1. Rupert argues the evidence was insufficient to support the conviction for fifth-degree assault. In a challenge to the sufficiency of the evidence, review on appeal

is limited to a painstaking analysis of the record to determine whether the evidence, when viewed in a light most favorable to the conviction, was sufficient to permit the jurors to reach the verdict which they did.

State v. Webb, 440 N.W.2d 426, 430 (Minn. 1989). A reviewing court must assume "the jury believed the state's witnesses and disbelieved any evidence to the contrary." State v. Moore, 438 N.W.2d 101, 108 (Minn. 1989). The jury is in the best position to evaluate the evidence and its verdict is entitled to deference. Webb, 440 N.W.2d at 430.

A person is guilty of fifth-degree assault if he or she intentionally inflicts or attempts to inflict bodily harm upon another. Minn. Stat. § 609.224, subd. 1(2) (1996). "Bodily harm" includes physical pain or injury. Id. § 609.02, subd. 7 (1996).

Here, Harris testified that Rupert hit her in the mouth and repeatedly struck her in the head with a cane. The arresting officer testified he saw Harris's mouth was cut and that she had bumps on her head. Rupert testified she acted in self-defense and only pushed Harris. The arresting officer, however, testified that Rupert said she hit Harris a couple of times. Rupert also admitted she drank alcohol prior to the incident. The jury was in the best position to evaluate the evidence and was free to reject Rupert's version. The evidence was sufficient to support Rupert's conviction for fifth-degree assault.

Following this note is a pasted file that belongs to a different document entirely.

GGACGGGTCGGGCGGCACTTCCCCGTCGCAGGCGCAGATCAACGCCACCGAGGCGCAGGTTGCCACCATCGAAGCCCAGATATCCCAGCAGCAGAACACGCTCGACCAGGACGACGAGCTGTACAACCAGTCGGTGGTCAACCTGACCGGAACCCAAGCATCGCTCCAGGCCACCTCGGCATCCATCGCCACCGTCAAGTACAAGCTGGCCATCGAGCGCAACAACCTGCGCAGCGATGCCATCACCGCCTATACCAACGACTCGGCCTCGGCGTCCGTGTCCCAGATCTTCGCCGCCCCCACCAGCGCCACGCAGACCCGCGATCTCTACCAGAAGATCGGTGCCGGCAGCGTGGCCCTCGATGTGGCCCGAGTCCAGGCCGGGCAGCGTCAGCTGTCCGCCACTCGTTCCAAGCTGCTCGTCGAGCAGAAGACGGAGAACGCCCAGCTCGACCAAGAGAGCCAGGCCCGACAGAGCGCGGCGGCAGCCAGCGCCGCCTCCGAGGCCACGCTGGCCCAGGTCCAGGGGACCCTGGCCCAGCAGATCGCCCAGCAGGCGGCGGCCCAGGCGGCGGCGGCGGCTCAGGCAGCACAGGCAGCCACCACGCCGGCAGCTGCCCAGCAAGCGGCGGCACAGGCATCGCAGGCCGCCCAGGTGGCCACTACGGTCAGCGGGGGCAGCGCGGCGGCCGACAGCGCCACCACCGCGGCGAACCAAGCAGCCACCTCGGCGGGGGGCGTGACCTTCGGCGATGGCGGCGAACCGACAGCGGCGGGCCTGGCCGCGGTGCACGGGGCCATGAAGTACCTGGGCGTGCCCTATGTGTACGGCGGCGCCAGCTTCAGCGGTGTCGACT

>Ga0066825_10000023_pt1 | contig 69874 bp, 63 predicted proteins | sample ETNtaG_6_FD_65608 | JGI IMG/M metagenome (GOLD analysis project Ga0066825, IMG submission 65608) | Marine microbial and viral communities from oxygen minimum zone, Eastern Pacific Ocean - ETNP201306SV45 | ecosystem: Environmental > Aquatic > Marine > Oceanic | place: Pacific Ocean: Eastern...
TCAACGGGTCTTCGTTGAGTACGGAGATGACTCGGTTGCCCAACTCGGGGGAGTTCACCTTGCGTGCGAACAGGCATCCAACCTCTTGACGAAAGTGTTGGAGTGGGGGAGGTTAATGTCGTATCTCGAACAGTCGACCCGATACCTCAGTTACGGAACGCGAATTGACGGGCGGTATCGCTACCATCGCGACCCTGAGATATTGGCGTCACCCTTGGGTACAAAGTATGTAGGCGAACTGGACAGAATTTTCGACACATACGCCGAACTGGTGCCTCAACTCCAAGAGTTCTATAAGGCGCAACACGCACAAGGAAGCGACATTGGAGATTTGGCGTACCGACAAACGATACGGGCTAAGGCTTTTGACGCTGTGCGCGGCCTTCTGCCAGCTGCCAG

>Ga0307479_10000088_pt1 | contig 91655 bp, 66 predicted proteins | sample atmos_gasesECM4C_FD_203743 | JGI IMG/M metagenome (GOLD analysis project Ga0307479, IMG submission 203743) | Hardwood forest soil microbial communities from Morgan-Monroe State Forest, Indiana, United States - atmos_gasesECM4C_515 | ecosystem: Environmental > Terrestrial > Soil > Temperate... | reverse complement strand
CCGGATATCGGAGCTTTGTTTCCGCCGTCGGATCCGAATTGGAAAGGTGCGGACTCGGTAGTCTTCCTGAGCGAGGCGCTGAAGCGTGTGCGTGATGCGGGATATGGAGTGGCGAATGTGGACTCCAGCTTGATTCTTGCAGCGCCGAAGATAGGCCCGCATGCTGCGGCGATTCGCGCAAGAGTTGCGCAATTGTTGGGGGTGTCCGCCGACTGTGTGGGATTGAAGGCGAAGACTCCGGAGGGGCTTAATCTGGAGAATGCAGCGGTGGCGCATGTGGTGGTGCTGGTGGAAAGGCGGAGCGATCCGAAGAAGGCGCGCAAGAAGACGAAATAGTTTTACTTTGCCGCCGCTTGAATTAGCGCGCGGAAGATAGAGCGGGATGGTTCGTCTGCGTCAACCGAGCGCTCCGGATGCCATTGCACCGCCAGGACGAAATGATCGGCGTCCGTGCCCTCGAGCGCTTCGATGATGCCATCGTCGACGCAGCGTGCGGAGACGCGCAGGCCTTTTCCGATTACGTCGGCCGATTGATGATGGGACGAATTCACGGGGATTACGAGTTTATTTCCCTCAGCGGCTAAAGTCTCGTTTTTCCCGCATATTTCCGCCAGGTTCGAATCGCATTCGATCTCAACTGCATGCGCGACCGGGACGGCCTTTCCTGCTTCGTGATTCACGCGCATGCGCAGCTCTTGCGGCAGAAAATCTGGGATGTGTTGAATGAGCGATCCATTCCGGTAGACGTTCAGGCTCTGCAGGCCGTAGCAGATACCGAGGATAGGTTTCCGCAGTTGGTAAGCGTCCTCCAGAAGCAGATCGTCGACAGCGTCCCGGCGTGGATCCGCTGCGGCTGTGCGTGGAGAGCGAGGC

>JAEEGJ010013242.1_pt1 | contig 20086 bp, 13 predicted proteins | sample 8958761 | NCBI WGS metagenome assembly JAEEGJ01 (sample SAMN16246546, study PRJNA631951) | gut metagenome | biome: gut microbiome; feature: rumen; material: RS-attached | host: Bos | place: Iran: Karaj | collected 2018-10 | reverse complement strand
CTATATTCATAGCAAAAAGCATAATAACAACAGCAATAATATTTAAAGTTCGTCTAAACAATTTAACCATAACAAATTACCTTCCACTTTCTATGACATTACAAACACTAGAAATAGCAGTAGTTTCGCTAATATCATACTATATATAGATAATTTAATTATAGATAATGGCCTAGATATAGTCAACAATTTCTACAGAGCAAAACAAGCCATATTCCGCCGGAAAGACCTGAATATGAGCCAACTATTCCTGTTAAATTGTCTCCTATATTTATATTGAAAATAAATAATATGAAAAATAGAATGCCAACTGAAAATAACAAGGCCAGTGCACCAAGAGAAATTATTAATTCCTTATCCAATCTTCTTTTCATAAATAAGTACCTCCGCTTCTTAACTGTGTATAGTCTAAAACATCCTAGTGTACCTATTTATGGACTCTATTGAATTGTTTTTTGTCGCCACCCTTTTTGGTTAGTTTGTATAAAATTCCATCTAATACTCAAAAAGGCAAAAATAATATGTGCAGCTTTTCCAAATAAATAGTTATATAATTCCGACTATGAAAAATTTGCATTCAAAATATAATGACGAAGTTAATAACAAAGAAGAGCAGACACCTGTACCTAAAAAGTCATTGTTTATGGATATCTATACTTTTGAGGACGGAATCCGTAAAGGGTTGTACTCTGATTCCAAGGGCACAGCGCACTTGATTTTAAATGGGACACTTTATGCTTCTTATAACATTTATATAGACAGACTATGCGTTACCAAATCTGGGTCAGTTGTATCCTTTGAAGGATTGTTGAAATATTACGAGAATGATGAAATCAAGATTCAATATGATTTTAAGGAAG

2. Rupert argues that the trial court's comment about the O.J. Simpson case during voir dire contaminated the jury because she, like Simpson, is African-American. We disagree.

Instructions to the jury lie within the discretion of the trial court, and will not be reversed absent an abuse of that discretion. State v. Daniels, 361 N.W.2d 819, 831 (Minn. 1985). Jury instructions are to be "viewed in their entirety to determine whether they fairly and adequately explained the law of the case." State v. Flores, 418 N.W.2d 150, 155 (Minn. 1988).

The record shows that the trial court referred to the O.J. Simpson case in response to a pretrial juror question about talking with court personnel. The comment was isolated and was only in reference to trial court procedures. The comment did not address the merits or the law of the case. We appreciate the fact that the trial court was keenly aware of the composition of the jury. Because this court assumes the jurors were intelligent and practical, State v. Weaver, 386 N.W.2d 413, 418 (Minn. App. 1986), review denied (Minn. June 19, 1986), we think they would know the comment was not meant to influence their ultimate decision, but was only made to give them an understanding of court procedures in layman's language. The trial court did not abuse its discretion in making the comment about the O.J. Simpson case during its pretrial instructions.